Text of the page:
You don’t know what you’ve got till it’s gone 


Every day we get out of bed and expect everything to be the same. Even if not exactly the same, something that resembles what we had and what was around the previous day, the previous month or even the previous year.

It takes a major event to change the way we are or the way we see and things. To see that things have changed dramatically and we had no say in what occurred. We have had something taken away from us without our consent.

The ‘thing’ taken away from us may not necessarily be a physical item, one which we were able to hold in our hands and look at, and feel when we needed.

It’s sometimes easy enough to head down to the local mall and pick up a replacement of what was taken. And if the local shops don’t have what we want, there is always internet shopping. That has all we want, and so much more.


And then there are times that what is taken away from us is either in our mind, or part of our spirit. And these are the things that are difficult or near impossible to replace or replicate. No shopping mall or internet bargain basement can help us replace what has been taken away.

This is the time in our lives when we need to dig deep and pull out all stops to at least try and get back what’s long gone. This may take a day, a month, a year. Or longer still.


Personally, I hate knowing and feeling I am missing something that I always had, and something I worked hard to get and maintain.

But in the past nine months my fitness level has slipped to a point where I hate the person who put me in this position. Not that I had a choice in the matter. I was in the wrong place at the wrong time.

So now it’s a long uphill battle to get back to where I once was. Some days I can see where I am heading as clear as daylight. And other days the waters are murky and the uphill battle is a physical and mental struggle.


I know there is no quick fix and what I need to do will take more time than I want to allow, but, this is another choice I have little say in. Even with daily rahab it’s tough going. And this is where I will do all I can to regain my lost ‘thing’. No matter what! 

This song just makes sense. Enjoy. 

Light at the end of the tunnel 


As the days, weeks and months all slowly slipped by, my rehabilitation continued to become more intense as did all my exercise sessions.

With each passing week, I found I was able to move a little easier and my days weren’t filled with pain and my body was recovering. Slowly, but nonetheless recovering.

So as I continued my journey to full recovery, I continued to look for the light at the end of the tunnel. But no matter how much I think I had progressed, the tiny pin prick of a light never seemed to get any bigger.


It was then I was told I should look back through the weeks and months and see how far I had really progressed.

So as I looked back over my shoulder, I could see a tiny light, way back in the distance. It was where my rehabilitation journey had begun. It was just as far as the light in front of me, where I was heading.

The hardest part of any journey is the middle part. You are far enough from your starting point, and just as far from your destination. Frustrating, but you know you are heading in the right direction.


It’s times like these where you need to be a ‘bit of a mongrel’ and attack the last part of the journey with guts and determination. It’s going to be the only way to make it through the tunnel and out to the other side.

I know the my own journey still has a long way to go, but I do know what awaits me when I eventually arrive at my destination.


We all need to set our sights on that pin prick of a light at the end of the tunnel. And we can do that with the help and support from the people around us, who want us to get out of the dark tunnel.

No Promises

There are some promises that are easy to keep, such as, I promise to mow the lawns this weekend, or I promise to fix blocked gutters before it rains again.

Then there are other promises that are more difficult to keep, no matter how hard you try.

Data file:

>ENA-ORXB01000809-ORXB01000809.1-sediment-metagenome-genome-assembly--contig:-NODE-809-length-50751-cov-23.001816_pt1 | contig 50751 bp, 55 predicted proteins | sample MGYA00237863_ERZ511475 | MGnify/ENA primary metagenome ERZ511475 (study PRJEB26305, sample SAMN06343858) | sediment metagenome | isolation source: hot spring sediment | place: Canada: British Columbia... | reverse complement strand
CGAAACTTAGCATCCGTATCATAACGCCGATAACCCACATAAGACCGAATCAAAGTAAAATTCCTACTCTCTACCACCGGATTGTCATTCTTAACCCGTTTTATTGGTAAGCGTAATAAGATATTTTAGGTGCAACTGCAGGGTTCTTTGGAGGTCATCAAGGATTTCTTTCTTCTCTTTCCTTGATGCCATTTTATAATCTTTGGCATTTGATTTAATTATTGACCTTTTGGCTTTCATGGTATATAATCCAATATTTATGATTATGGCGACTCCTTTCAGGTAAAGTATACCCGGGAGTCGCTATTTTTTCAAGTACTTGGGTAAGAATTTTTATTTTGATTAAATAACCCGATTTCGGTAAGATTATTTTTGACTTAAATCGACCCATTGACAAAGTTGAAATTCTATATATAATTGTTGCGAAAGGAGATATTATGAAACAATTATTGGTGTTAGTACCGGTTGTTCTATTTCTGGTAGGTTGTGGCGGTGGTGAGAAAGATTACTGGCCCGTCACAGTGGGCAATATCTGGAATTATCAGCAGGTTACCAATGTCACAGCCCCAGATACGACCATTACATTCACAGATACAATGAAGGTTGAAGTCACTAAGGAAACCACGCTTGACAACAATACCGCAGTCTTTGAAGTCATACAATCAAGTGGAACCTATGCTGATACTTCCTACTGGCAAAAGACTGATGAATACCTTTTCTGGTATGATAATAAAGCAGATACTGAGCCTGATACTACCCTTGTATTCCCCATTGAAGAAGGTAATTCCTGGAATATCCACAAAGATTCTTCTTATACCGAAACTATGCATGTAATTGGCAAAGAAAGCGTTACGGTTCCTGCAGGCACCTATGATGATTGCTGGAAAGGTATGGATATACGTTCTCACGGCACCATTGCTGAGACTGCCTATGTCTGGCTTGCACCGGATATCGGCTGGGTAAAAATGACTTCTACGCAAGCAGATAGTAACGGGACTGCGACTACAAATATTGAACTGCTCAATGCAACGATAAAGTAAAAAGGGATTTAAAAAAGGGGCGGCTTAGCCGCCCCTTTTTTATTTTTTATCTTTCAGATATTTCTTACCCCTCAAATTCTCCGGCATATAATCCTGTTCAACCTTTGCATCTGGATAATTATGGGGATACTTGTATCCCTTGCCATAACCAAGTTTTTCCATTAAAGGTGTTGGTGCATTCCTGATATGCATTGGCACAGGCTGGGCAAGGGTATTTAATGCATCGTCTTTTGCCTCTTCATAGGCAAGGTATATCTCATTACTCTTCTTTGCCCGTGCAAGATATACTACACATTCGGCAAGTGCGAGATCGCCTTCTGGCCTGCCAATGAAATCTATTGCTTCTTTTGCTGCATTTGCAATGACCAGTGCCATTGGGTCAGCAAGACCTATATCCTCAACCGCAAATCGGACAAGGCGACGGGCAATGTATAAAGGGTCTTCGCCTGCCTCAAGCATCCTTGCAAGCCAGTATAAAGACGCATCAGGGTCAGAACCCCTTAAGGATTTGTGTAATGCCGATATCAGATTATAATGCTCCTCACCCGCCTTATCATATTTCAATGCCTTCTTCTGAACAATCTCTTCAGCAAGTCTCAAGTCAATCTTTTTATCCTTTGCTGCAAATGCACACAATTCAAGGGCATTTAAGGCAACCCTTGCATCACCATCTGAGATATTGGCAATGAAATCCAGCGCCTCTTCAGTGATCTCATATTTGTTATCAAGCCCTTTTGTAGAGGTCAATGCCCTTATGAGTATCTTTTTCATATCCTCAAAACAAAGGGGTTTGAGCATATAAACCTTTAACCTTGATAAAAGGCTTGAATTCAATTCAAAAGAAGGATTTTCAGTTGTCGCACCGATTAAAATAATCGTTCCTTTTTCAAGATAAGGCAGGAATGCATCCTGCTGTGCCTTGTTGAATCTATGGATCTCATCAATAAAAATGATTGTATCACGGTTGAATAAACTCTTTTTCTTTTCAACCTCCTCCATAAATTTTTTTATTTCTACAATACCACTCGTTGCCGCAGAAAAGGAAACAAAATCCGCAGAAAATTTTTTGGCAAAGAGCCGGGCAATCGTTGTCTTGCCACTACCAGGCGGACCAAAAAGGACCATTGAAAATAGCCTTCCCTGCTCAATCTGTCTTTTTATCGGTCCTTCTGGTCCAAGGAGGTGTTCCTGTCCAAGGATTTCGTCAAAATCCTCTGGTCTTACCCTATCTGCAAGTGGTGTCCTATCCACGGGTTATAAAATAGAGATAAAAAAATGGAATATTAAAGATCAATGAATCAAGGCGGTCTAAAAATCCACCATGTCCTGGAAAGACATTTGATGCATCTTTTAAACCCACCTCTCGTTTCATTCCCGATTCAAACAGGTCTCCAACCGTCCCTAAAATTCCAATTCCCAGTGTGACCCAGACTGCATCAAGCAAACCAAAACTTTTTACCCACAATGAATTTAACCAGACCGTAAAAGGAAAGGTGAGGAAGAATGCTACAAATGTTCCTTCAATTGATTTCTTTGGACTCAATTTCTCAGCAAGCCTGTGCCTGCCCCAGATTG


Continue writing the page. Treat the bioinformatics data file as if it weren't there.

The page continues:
One of my promises to my wife was that I would ride safe and be careful every time I went out on the road bike. Rain, blowing winds and sunny days, I would tell her the same thing as she lay in bed and I ventured off for my morning rides.


This was one promise I broke sometime in mid March 2017. My intentions were good and my years on the bike made no difference at all on this bright and sunny Saturday morning along the Melbourne peninsula. My lights were flashing and I was wearing my multicoloured cycling outfit. But still, a broken promise.

Having been on the road for close to an hour, I knew my halfway point for my outing. There was a slight headwind as I headed towards Point Nepean, and I was pushing myself harder than normal. It must have been the fantastic conditions, and I was out on my own and nothing but 80s music streaming through my headphones and a clear mind.

In a split second, my entire life was about to take a tumble for the worse. But it could have been far more serious. So I consider myself extremely lucky. And I was given a lifeline. 

A car coming in the opposite direction performed an illegal turn in front of me. Obviously not having seen me. And I’m not what one would consider a small unit.

With less than a split second to do something. I did the obvious. I hit his front side guard at over 30 kilometres per hour.

The first and only thing that went through my mind was, it’s over. Goodbye!

I flipped over his hood, landing on my arse and then ploughed into his windscreen, shattering it into thousands of pieces with my shoulder. And my journey continued I somersaulted over his car, as I watched my glasses and iPhone fly well ahead of me.

Landing on the ground more than 12 feet away from his car, I later discovered I broke my back. My L4 to be exact. And in thst split second, my life had changed. Forever!


Pain filled every fibre of my body, but for some unknown reason, I was still able to move my arms and legs. A positive sign I thought as I screamed in pain as I was surrounded by some very helpful and concerned bystanders.

The ambulance trip to the Frankston hospital was one without all that much pain, but I would have to say the morphine in my system had a lot to do with that fact.

The next few hours with my wife beside me at the Frankston hospital and then at the Alfred hospital trauma centre were good, bad, anxious, concerning, and the scariest hours of my life.

I was eventually told I had a broken back, but signs were positive because I was able to move my arms and legs. No internal or neauralogical damage, so another positive sign.

After leaving the hospital five days later, and in a very uncomfortable back brace I was to wear for the following 12 weeks. In some desperate hope my back would heal on its own and no surgery would be required.

With all the damage I had suffered, I was extremely lucky not to have injured any of my spinal nerves and no other nerves impacted. I only have God to thank for that. And not having died on the side of the road was something I still look back at and wonder why?